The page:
• When most people hear the term MOOC, if it means anything to hem at all, they probably think of one of these corporate or institutional MOOC providers. They get all the attention, but are not the whole story. These are the newcomers. The real story is much more interesting. How many people have... enrolled in a MOOC? then gone on to actually participate? completed? not sure if they have completed? That last is a key question. MOOCs have been criticized for low completion rates, but thatis misleading Also, completion is not well defined in some MOOCs. Coursera: Andrew Ng and Daphne Koller from Stanford University 2012 https://en.wikipedia.org/wiki/Coursera edX: Massachusetts Institute of Technology and Harvard University in May 2012 https://en.wikipedia.org/wiki/edX Udemy: Eren Bali, Oktay Caglar, and Gagan Biyani in 2010. https://en.wikipedia.org/wiki/Udemy Udacity: Sebastian Thrun, David Stavens, and Mike Sokolsky 2012 (first course 2011) https://en.wikipedia.org/wiki/Udacity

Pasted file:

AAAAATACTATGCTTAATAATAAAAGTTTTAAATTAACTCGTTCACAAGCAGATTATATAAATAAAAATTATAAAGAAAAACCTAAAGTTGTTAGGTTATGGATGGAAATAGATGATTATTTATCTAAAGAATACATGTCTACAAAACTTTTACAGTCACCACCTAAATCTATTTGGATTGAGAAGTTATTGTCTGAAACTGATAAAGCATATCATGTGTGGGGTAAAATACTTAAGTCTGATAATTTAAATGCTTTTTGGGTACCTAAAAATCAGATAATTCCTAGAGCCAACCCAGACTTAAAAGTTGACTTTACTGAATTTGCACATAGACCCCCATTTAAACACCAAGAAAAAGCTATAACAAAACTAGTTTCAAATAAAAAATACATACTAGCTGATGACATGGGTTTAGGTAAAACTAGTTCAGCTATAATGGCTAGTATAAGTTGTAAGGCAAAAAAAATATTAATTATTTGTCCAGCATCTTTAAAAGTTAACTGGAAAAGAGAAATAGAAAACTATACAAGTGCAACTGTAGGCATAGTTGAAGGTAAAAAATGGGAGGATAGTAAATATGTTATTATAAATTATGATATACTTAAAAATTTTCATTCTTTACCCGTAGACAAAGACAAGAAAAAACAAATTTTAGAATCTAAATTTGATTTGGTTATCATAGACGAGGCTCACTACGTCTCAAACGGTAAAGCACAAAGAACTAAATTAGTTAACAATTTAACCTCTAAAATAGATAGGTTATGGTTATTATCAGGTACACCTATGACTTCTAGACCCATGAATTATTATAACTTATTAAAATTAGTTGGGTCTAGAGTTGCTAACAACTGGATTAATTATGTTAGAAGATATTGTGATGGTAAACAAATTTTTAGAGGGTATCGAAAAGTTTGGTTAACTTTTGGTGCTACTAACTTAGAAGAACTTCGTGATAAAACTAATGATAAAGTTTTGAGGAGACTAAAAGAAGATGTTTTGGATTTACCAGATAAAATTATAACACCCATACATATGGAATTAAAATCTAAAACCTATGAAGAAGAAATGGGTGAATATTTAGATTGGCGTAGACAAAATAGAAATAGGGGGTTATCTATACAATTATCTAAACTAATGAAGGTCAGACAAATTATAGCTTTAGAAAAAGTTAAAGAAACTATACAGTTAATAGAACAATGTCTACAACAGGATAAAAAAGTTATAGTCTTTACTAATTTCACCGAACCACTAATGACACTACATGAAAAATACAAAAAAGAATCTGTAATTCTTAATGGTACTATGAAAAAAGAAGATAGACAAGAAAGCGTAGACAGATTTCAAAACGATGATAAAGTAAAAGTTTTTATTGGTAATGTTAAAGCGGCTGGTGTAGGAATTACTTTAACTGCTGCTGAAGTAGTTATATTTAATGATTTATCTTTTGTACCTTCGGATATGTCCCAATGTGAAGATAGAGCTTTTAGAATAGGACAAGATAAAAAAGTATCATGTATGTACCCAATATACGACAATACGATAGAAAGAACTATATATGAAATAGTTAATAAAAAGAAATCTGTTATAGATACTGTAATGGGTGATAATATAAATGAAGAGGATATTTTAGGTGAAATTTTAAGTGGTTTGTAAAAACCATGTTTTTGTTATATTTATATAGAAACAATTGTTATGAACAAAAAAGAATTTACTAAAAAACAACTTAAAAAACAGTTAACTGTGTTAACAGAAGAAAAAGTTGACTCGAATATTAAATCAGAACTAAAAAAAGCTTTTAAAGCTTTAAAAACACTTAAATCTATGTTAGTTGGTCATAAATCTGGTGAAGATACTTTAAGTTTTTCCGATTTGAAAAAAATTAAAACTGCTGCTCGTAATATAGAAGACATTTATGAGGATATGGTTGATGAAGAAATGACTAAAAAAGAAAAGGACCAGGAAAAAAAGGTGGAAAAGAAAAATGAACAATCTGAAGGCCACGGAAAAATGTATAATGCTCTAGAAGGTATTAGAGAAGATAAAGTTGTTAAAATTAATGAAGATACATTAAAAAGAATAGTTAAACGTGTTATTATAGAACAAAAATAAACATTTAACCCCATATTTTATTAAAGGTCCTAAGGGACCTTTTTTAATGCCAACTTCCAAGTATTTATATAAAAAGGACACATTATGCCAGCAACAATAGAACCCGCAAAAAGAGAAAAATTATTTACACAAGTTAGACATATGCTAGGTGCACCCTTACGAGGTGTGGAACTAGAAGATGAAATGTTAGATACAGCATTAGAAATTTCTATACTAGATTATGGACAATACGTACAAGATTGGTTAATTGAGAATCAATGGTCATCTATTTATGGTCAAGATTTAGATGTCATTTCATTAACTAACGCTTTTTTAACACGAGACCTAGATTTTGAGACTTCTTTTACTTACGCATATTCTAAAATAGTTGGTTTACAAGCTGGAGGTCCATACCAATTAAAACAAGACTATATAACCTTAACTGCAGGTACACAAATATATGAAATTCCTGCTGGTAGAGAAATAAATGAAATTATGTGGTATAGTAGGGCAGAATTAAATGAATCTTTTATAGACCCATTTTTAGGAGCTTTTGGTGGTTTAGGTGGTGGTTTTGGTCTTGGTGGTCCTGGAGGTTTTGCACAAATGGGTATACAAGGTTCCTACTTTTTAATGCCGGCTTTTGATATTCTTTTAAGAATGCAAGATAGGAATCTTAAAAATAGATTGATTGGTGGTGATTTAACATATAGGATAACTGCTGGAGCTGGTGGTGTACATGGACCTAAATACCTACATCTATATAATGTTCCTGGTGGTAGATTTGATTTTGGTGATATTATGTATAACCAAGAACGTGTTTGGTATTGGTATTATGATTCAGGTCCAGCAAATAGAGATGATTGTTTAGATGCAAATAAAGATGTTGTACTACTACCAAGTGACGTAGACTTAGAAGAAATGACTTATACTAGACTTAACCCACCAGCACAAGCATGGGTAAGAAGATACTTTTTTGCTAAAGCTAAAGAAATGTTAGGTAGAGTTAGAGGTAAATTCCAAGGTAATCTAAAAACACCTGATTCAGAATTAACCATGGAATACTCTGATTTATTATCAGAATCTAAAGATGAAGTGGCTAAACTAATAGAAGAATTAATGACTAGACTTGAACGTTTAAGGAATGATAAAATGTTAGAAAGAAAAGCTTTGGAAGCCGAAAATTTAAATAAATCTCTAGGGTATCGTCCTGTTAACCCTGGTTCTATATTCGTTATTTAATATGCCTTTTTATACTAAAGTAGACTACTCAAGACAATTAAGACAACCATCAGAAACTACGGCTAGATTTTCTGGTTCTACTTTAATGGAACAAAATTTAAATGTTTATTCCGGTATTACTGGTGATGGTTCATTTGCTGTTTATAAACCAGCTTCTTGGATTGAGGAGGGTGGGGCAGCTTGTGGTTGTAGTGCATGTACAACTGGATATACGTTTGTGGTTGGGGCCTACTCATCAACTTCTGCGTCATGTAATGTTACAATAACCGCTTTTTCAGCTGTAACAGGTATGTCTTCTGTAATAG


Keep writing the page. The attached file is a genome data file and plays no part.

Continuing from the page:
• cc licensed ( BY ) flickr photo by Steve Jurvetson: http://flickr.com/photos/jurvetson/5577603704/ If you have not completed you are in good company. Sebastian Thrun, CEO of Udacity, recently admitted that he has yet to complete a MOOC. Udacity's Sebastian Thrun On the Future of Education Betsy Corcoran 3 April 2013 https://www.edsurge.com/n/2013-04-02-udacity-s-sebastian-thrun-on-the-future-of-education Image: cc licensed ( BY ) flickr photo by Steve Jurvetson: http://flickr.com/photos/jurvetson/5577603704/
  • cc licensed ( BY ) flickr photo by Mathieu Plourde: http://flickr.com/photos/mathplourde/8620174342/ Dave Cormier and Bryan Alexander coined the term MOOC for George Siemensʼ and Stephen Downesʼ course on learning theory in 2008 when they wanted to exemplify this learning theory in their teaching and opened their course to over 2,000 students. Image: cc licensed ( BY ) flickr photo by Mathieu Plourde: http://flickr.com/photos/mathplourde/8620174342/
  • M is for Massive Stephen Downes has posited Dunbar's number as a kind of minimum threshold for massiveness. But, that 150 means 150 fully active participants. What Makes a MOOC Massive? January 17, 2013 Stephen Downes http://halfanhour.blogspot.ca/2013/01/what-makes-mooc-massive.html
  • O is for Open Openness is key Content Enrollment Cost Direction